2.9. Descent and the weak Mordell-Weil theorem 51
Notice that abc is a square and y0 2 = (
66469980
4913
)2 = abc(uvw)2.
Example 2.9.2. Let E :
y2
=
x3
556x + 3120 as before, with
e1 = 6, e2 = 20 and e3 = −26. Let P = (−8,84), Q = (24,60) and
S = P +Q = (−
247
16
,
5733
64
). The points P , Q and S are in E(Q). We
would like to calculate the aforementioned numbers a, b, c for each of
the points P, Q and S. For instance
x(P ) e1 = −8 6 = −14 = −14 ·
12,
x(P ) e2 = −7 ·
42,
and x(P ) e3 = 2 ·
32.
Thus, aP = −14, bP = −7 and cP = 2. Similarly, we calculate
x(Q) 6 = 2 ·
32,
x(Q) 20 =
22,
x(Q) + 26 = 2 ·
52,
x(S) 6 = −7 ·
7
4
2
,
x(S) 20 = −7 ·
9
4
2
, x(S) + 26 =
13
4
2
.
Thus aQ = 2, bQ = 1, cQ = 2, and aS = −7, bS = −7, cS = 1.
Notice the following interesting fact:
aP · aQ = −28 = −7 ·
22,
bP · bQ = −7, cP · cQ = 4.
Therefore, the square-free part of aP · aQ equals aS = aP
+Q
= −7.
And similarly, the square-free parts of bP ·bQ and cP ·cQ equal bS = −7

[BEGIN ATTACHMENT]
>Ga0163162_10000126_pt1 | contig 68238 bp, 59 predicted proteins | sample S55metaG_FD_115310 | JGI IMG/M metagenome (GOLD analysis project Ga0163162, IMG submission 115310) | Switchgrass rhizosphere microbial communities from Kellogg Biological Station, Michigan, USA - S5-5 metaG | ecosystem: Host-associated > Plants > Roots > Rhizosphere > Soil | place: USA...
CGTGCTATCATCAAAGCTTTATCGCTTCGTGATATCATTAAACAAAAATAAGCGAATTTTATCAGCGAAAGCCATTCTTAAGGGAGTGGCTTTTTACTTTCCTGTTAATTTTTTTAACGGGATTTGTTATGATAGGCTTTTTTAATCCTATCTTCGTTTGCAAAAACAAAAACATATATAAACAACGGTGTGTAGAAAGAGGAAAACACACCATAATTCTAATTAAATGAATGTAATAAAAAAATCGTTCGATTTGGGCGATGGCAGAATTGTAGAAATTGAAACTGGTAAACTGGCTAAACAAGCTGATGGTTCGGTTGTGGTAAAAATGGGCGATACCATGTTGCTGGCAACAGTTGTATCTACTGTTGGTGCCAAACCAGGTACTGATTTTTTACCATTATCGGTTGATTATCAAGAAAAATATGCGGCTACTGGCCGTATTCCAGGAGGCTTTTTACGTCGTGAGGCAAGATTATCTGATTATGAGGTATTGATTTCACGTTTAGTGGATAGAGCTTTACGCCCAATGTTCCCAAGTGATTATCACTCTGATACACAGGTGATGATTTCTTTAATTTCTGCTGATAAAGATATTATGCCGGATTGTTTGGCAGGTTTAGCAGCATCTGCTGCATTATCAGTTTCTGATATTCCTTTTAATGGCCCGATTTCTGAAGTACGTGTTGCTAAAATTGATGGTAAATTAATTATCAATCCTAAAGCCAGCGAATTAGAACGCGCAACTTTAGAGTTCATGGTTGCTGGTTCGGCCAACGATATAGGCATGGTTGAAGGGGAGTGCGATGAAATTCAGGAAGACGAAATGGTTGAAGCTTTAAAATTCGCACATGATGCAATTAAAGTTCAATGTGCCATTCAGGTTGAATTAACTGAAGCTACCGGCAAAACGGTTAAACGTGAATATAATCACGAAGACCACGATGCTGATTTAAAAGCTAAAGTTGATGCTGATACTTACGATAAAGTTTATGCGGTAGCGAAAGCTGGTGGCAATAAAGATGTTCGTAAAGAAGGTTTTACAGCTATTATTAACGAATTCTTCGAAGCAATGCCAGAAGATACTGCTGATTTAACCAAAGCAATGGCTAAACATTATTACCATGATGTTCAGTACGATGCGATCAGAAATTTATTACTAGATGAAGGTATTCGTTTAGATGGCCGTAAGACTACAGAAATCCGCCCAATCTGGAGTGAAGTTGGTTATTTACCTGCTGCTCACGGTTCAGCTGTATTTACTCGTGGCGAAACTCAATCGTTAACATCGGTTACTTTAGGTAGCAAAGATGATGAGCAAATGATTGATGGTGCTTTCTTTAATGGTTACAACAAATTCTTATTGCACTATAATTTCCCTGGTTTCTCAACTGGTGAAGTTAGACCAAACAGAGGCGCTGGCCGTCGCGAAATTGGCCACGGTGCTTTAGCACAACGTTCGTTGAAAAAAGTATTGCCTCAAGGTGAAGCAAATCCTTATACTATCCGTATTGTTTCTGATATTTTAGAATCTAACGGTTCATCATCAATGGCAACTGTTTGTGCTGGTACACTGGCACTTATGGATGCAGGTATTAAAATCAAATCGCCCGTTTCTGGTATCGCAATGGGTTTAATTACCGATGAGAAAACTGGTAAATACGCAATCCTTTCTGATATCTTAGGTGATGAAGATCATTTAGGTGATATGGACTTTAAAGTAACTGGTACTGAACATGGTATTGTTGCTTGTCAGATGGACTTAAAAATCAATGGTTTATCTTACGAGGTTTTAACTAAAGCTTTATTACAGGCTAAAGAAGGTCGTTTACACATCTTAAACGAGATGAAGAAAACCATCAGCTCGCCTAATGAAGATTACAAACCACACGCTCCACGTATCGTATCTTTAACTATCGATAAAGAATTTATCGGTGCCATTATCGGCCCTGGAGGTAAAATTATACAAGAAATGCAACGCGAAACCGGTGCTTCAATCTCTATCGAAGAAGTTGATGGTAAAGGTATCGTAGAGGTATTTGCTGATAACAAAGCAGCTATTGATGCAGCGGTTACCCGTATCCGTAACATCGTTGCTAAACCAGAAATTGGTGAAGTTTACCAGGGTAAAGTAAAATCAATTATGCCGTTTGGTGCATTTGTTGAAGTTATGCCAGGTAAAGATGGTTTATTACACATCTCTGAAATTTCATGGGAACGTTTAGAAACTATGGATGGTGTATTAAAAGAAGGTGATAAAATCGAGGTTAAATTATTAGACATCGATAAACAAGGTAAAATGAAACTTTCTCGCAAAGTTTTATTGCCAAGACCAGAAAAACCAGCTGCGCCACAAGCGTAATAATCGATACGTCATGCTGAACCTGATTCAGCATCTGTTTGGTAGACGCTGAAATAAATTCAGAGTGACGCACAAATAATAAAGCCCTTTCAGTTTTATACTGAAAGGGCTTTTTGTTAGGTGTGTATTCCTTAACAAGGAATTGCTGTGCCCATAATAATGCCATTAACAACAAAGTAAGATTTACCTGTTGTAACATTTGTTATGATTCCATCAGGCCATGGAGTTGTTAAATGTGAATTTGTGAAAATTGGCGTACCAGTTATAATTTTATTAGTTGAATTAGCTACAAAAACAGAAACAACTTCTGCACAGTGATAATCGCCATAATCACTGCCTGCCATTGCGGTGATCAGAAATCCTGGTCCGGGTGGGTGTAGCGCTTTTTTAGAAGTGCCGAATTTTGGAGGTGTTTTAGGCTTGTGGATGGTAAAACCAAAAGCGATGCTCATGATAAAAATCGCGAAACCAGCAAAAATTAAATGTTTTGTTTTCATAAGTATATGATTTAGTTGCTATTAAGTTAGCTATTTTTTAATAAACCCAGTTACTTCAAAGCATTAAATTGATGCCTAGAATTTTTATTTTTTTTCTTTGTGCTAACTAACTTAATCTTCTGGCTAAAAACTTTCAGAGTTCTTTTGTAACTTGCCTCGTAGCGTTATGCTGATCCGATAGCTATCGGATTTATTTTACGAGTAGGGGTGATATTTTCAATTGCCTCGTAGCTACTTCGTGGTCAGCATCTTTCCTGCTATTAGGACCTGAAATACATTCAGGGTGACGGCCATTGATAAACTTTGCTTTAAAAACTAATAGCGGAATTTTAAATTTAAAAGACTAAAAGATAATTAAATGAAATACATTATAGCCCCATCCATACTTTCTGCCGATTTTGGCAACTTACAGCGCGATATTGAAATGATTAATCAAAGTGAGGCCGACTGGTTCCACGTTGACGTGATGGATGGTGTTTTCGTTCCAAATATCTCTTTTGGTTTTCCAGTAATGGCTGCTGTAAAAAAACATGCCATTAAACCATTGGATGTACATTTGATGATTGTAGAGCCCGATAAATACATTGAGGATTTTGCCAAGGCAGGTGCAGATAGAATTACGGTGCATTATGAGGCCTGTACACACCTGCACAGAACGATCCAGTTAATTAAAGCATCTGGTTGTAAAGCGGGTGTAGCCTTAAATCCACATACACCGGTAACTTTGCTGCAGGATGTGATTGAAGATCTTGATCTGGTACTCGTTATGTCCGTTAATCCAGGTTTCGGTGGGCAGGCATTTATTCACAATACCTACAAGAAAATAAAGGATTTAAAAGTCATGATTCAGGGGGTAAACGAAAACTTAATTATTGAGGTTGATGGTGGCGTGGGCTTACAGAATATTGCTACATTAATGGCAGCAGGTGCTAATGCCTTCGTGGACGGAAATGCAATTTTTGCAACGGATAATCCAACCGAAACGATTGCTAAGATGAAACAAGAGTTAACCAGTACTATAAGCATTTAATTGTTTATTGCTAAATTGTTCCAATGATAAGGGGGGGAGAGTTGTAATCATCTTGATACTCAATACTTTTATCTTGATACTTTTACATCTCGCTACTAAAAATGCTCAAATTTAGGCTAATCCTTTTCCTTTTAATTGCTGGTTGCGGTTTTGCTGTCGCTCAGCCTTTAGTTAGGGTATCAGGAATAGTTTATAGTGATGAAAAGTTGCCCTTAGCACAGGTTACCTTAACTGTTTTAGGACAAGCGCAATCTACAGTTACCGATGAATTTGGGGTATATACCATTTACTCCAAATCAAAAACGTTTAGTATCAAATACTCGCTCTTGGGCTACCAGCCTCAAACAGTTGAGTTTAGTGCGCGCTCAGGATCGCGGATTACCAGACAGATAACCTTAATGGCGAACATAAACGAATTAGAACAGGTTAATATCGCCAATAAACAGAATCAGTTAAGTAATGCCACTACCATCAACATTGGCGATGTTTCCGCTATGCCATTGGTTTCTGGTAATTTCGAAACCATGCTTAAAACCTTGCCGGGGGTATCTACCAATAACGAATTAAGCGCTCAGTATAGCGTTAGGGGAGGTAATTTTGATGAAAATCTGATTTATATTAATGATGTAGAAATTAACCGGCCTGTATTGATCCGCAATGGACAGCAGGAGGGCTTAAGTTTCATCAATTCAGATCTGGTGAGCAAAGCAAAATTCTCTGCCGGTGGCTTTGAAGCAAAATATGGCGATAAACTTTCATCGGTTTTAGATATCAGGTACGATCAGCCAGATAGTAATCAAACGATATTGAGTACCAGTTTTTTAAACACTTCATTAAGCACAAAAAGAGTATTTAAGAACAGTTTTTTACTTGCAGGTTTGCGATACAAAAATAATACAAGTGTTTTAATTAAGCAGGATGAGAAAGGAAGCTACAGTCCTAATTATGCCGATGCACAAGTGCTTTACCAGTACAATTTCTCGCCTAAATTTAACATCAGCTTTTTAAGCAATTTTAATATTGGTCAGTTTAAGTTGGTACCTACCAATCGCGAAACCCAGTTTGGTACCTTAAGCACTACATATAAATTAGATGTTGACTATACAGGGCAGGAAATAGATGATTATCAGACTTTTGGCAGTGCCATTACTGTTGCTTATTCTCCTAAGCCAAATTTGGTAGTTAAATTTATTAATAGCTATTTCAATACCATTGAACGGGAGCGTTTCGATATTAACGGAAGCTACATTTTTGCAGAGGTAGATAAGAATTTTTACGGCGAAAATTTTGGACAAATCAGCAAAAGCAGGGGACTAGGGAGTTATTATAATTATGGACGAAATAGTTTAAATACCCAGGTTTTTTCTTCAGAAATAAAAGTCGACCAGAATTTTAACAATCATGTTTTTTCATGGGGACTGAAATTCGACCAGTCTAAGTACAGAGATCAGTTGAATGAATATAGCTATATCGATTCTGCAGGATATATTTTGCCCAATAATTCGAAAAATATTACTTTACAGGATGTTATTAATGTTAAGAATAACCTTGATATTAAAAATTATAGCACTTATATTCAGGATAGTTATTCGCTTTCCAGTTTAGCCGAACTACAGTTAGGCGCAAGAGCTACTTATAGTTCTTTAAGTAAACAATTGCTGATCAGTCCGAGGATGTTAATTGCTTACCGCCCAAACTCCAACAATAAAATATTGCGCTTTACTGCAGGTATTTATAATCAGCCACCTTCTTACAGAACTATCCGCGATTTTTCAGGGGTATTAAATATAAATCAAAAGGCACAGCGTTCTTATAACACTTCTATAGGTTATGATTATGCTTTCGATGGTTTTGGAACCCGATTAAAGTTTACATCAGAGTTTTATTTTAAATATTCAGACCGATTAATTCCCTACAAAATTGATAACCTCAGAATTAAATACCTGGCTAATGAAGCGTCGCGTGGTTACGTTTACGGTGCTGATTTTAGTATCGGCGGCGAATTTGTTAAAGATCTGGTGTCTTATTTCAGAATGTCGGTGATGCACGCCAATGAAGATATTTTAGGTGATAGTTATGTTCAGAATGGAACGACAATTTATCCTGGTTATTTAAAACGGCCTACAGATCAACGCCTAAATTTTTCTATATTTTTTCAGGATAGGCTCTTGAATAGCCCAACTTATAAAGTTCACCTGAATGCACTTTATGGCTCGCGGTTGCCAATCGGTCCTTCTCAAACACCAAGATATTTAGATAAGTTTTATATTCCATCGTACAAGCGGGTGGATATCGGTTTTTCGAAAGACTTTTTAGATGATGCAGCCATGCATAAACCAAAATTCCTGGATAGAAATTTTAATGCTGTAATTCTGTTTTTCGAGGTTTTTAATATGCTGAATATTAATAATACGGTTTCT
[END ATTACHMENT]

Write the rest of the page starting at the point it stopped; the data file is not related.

and cS = 1, respectively. Also, the reader can check that a2P = b2P =
c2P = 1 and a2Q = b2Q = c2Q = 1.
The previous example points to the fact that there may be a ho-
momorphism between points on E(Q) and triples (a, b, c) of rational
numbers modulo squares, or square-free parts of rational numbers;
formally, we are talking about Q×/(Q×)2 × Q×/(Q×)2 × Q×/(Q×)2.
Here, the group Q×/(Q×)2 is the multiplicative group of non-zero
rational numbers, with the extra relation that two non-zero rational
numbers are equivalent if their square-free parts are equal (or, equiv-
alently, if their quotient is a perfect square). For instance, 3 and
12
25
represent the same element of
Q×/(Q×)2
because
12
25
= 3 ·
(
2
5
)2
. The
following theorem constructs such a homomorphism. Here we have
adapted the proof that appears in [Was08], Theorem 8.14.
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